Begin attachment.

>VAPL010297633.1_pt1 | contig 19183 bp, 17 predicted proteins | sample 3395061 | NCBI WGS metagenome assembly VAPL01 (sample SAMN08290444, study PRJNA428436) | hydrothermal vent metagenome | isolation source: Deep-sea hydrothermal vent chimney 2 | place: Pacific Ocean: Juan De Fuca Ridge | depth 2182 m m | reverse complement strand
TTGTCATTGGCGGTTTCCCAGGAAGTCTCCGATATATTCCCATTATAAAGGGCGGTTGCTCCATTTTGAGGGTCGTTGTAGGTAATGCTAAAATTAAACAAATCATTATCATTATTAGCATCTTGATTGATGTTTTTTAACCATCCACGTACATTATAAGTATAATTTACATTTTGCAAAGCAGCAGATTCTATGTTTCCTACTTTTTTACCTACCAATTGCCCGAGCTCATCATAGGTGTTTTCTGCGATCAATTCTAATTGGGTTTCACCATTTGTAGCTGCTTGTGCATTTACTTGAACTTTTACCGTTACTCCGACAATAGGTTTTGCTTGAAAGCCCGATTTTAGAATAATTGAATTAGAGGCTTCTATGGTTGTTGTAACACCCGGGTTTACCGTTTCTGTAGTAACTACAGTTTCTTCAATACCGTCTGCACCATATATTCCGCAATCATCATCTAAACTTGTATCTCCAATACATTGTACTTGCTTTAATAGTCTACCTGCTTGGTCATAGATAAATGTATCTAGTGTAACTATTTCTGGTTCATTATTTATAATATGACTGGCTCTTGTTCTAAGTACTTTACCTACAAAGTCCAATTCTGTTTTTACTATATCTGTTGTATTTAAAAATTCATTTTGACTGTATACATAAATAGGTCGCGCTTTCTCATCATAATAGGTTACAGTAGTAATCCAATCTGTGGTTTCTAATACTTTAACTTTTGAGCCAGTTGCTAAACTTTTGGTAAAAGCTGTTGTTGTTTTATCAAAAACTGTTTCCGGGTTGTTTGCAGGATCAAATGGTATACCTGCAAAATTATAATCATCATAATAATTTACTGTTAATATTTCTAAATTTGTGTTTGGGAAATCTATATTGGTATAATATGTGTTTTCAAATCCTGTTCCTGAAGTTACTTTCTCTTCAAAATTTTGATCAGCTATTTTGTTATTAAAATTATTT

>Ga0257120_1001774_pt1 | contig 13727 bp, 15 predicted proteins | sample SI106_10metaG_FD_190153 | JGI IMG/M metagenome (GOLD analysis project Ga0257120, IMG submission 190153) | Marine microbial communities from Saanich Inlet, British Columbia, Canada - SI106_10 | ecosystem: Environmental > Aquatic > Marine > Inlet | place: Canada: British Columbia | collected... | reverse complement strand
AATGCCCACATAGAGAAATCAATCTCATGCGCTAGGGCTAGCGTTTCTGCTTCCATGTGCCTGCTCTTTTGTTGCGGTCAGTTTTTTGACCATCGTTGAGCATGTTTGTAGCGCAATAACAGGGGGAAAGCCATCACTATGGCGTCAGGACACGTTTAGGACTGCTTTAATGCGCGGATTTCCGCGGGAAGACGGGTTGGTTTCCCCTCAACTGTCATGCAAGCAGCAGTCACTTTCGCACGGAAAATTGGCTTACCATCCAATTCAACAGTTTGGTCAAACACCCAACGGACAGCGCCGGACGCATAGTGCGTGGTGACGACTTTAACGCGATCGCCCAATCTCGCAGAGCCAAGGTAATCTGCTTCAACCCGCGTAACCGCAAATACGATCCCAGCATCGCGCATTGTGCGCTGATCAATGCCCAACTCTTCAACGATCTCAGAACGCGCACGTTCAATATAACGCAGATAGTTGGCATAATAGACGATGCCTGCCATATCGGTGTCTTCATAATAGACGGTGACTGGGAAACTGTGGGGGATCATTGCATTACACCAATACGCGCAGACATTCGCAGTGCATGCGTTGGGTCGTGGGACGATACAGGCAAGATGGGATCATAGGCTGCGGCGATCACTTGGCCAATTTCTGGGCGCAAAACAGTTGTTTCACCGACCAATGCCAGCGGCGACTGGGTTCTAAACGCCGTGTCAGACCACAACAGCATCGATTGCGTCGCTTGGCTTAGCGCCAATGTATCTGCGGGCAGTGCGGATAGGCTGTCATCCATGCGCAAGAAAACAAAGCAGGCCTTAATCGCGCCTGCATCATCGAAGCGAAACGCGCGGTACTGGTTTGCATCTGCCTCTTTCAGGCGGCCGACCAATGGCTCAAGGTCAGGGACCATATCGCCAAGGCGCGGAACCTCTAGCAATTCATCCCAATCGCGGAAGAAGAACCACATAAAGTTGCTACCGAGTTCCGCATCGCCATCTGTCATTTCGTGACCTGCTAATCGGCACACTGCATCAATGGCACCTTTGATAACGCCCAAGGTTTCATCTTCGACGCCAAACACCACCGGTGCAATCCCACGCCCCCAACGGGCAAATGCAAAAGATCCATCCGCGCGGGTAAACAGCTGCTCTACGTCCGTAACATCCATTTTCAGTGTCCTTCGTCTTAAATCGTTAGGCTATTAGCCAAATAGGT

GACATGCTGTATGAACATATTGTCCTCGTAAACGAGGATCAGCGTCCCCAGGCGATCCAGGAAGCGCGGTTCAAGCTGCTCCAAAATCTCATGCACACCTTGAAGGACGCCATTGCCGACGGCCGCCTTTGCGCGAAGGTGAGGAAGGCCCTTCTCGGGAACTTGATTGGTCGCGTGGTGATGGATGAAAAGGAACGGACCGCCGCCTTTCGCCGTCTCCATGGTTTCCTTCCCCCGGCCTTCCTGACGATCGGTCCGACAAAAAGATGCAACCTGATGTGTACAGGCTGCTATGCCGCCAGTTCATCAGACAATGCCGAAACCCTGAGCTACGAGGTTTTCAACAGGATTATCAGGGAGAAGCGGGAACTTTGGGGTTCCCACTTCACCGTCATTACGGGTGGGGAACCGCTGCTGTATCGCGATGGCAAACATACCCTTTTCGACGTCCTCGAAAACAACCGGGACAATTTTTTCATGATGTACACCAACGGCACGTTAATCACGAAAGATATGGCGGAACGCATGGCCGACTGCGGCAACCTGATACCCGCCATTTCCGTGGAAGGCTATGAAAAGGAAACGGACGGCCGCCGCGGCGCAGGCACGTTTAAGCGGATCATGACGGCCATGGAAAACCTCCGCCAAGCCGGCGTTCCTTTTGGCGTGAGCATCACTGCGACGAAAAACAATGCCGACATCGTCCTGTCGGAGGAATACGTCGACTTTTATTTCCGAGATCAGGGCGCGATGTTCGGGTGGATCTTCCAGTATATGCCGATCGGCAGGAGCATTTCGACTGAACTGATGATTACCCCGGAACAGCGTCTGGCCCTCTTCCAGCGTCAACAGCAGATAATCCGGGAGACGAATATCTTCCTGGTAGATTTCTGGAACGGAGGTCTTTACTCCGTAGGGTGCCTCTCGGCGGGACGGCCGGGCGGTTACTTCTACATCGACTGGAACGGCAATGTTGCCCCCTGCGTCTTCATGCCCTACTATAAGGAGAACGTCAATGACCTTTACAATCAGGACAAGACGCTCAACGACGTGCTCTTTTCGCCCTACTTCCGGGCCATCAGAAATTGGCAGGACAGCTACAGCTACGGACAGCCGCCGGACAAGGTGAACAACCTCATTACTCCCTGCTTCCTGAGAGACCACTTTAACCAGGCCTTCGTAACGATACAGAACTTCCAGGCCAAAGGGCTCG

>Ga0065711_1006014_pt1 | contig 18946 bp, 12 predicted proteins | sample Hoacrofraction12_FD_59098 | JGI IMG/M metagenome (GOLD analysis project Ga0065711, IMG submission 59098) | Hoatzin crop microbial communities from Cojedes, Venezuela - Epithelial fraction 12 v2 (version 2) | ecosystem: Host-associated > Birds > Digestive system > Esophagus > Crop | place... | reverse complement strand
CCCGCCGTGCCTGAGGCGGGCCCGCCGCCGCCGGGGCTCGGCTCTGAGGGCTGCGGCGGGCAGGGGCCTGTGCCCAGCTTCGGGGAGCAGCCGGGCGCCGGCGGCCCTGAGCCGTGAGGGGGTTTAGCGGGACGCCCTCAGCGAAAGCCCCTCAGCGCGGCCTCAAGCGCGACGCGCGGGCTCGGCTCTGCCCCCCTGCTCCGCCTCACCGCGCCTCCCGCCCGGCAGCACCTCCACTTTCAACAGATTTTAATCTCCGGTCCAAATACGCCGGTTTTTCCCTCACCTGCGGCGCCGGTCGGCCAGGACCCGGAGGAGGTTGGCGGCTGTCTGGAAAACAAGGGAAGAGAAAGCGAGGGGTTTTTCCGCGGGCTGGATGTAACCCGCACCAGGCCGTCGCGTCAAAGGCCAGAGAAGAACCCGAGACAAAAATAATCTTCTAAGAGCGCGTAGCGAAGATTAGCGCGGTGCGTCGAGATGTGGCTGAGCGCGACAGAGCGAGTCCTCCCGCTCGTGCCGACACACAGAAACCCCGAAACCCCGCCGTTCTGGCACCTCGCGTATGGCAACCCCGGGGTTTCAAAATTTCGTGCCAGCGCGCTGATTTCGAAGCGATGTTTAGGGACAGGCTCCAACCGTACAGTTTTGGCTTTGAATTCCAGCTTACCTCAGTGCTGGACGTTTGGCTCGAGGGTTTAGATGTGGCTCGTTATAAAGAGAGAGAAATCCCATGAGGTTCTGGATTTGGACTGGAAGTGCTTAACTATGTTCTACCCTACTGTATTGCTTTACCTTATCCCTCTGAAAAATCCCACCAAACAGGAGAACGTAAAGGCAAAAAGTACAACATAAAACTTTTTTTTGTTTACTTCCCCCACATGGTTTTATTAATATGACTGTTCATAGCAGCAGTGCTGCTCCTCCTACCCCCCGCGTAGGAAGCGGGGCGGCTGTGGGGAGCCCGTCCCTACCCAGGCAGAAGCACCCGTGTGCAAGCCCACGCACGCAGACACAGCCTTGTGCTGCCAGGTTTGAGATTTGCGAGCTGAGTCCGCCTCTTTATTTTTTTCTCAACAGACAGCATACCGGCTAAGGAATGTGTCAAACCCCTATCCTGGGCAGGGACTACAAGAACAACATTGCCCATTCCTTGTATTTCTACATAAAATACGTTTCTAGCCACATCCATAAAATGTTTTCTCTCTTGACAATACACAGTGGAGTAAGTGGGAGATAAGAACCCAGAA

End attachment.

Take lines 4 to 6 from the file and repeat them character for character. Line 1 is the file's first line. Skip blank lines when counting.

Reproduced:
AATGCCCACATAGAGAAATCAATCTCATGCGCTAGGGCTAGCGTTTCTGCTTCCATGTGCCTGCTCTTTTGTTGCGGTCAGTTTTTTGACCATCGTTGAGCATGTTTGTAGCGCAATAACAGGGGGAAAGCCATCACTATGGCGTCAGGACACGTTTAGGACTGCTTTAATGCGCGGATTTCCGCGGGAAGACGGGTTGGTTTCCCCTCAACTGTCATGCAAGCAGCAGTCACTTTCGCACGGAAAATTGGCTTACCATCCAATTCAACAGTTTGGTCAAACACCCAACGGACAGCGCCGGACGCATAGTGCGTGGTGACGACTTTAACGCGATCGCCCAATCTCGCAGAGCCAAGGTAATCTGCTTCAACCCGCGTAACCGCAAATACGATCCCAGCATCGCGCATTGTGCGCTGATCAATGCCCAACTCTTCAACGATCTCAGAACGCGCACGTTCAATATAACGCAGATAGTTGGCATAATAGACGATGCCTGCCATATCGGTGTCTTCATAATAGACGGTGACTGGGAAACTGTGGGGGATCATTGCATTACACCAATACGCGCAGACATTCGCAGTGCATGCGTTGGGTCGTGGGACGATACAGGCAAGATGGGATCATAGGCTGCGGCGATCACTTGGCCAATTTCTGGGCGCAAAACAGTTGTTTCACCGACCAATGCCAGCGGCGACTGGGTTCTAAACGCCGTGTCAGACCACAACAGCATCGATTGCGTCGCTTGGCTTAGCGCCAATGTATCTGCGGGCAGTGCGGATAGGCTGTCATCCATGCGCAAGAAAACAAAGCAGGCCTTAATCGCGCCTGCATCATCGAAGCGAAACGCGCGGTACTGGTTTGCATCTGCCTCTTTCAGGCGGCCGACCAATGGCTCAAGGTCAGGGACCATATCGCCAAGGCGCGGAACCTCTAGCAATTCATCCCAATCGCGGAAGAAGAACCACATAAAGTTGCTACCGAGTTCCGCATCGCCATCTGTCATTTCGTGACCTGCTAATCGGCACACTGCATCAATGGCACCTTTGATAACGCCCAAGGTTTCATCTTCGACGCCAAACACCACCGGTGCAATCCCACGCCCCCAACGGGCAAATGCAAAAGATCCATCCGCGCGGGTAAACAGCTGCTCTACGTCCGTAACATCCATTTTCAGTGTCCTTCGTCTTAAATCGTTAGGCTATTAGCCAAATAGGT

GACATGCTGTATGAACATATTGTCCTCGTAAACGAGGATCAGCGTCCCCAGGCGATCCAGGAAGCGCGGTTCAAGCTGCTCCAAAATCTCATGCACACCTTGAAGGACGCCATTGCCGACGGCCGCCTTTGCGCGAAGGTGAGGAAGGCCCTTCTCGGGAACTTGATTGGTCGCGTGGTGATGGATGAAAAGGAACGGACCGCCGCCTTTCGCCGTCTCCATGGTTTCCTTCCCCCGGCCTTCCTGACGATCGGTCCGACAAAAAGATGCAACCTGATGTGTACAGGCTGCTATGCCGCCAGTTCATCAGACAATGCCGAAACCCTGAGCTACGAGGTTTTCAACAGGATTATCAGGGAGAAGCGGGAACTTTGGGGTTCCCACTTCACCGTCATTACGGGTGGGGAACCGCTGCTGTATCGCGATGGCAAACATACCCTTTTCGACGTCCTCGAAAACAACCGGGACAATTTTTTCATGATGTACACCAACGGCACGTTAATCACGAAAGATATGGCGGAACGCATGGCCGACTGCGGCAACCTGATACCCGCCATTTCCGTGGAAGGCTATGAAAAGGAAACGGACGGCCGCCGCGGCGCAGGCACGTTTAAGCGGATCATGACGGCCATGGAAAACCTCCGCCAAGCCGGCGTTCCTTTTGGCGTGAGCATCACTGCGACGAAAAACAATGCCGACATCGTCCTGTCGGAGGAATACGTCGACTTTTATTTCCGAGATCAGGGCGCGATGTTCGGGTGGATCTTCCAGTATATGCCGATCGGCAGGAGCATTTCGACTGAACTGATGATTACCCCGGAACAGCGTCTGGCCCTCTTCCAGCGTCAACAGCAGATAATCCGGGAGACGAATATCTTCCTGGTAGATTTCTGGAACGGAGGTCTTTACTCCGTAGGGTGCCTCTCGGCGGGACGGCCGGGCGGTTACTTCTACATCGACTGGAACGGCAATGTTGCCCCCTGCGTCTTCATGCCCTACTATAAGGAGAACGTCAATGACCTTTACAATCAGGACAAGACGCTCAACGACGTGCTCTTTTCGCCCTACTTCCGGGCCATCAGAAATTGGCAGGACAGCTACAGCTACGGACAGCCGCCGGACAAGGTGAACAACCTCATTACTCCCTGCTTCCTGAGAGACCACTTTAACCAGGCCTTCGTAACGATACAGAACTTCCAGGCCAAAGGGCTCG

>Ga0065711_1006014_pt1 | contig 18946 bp, 12 predicted proteins | sample Hoacrofraction12_FD_59098 | JGI IMG/M metagenome (GOLD analysis project Ga0065711, IMG submission 59098) | Hoatzin crop microbial communities from Cojedes, Venezuela - Epithelial fraction 12 v2 (version 2) | ecosystem: Host-associated > Birds > Digestive system > Esophagus > Crop | place... | reverse complement strand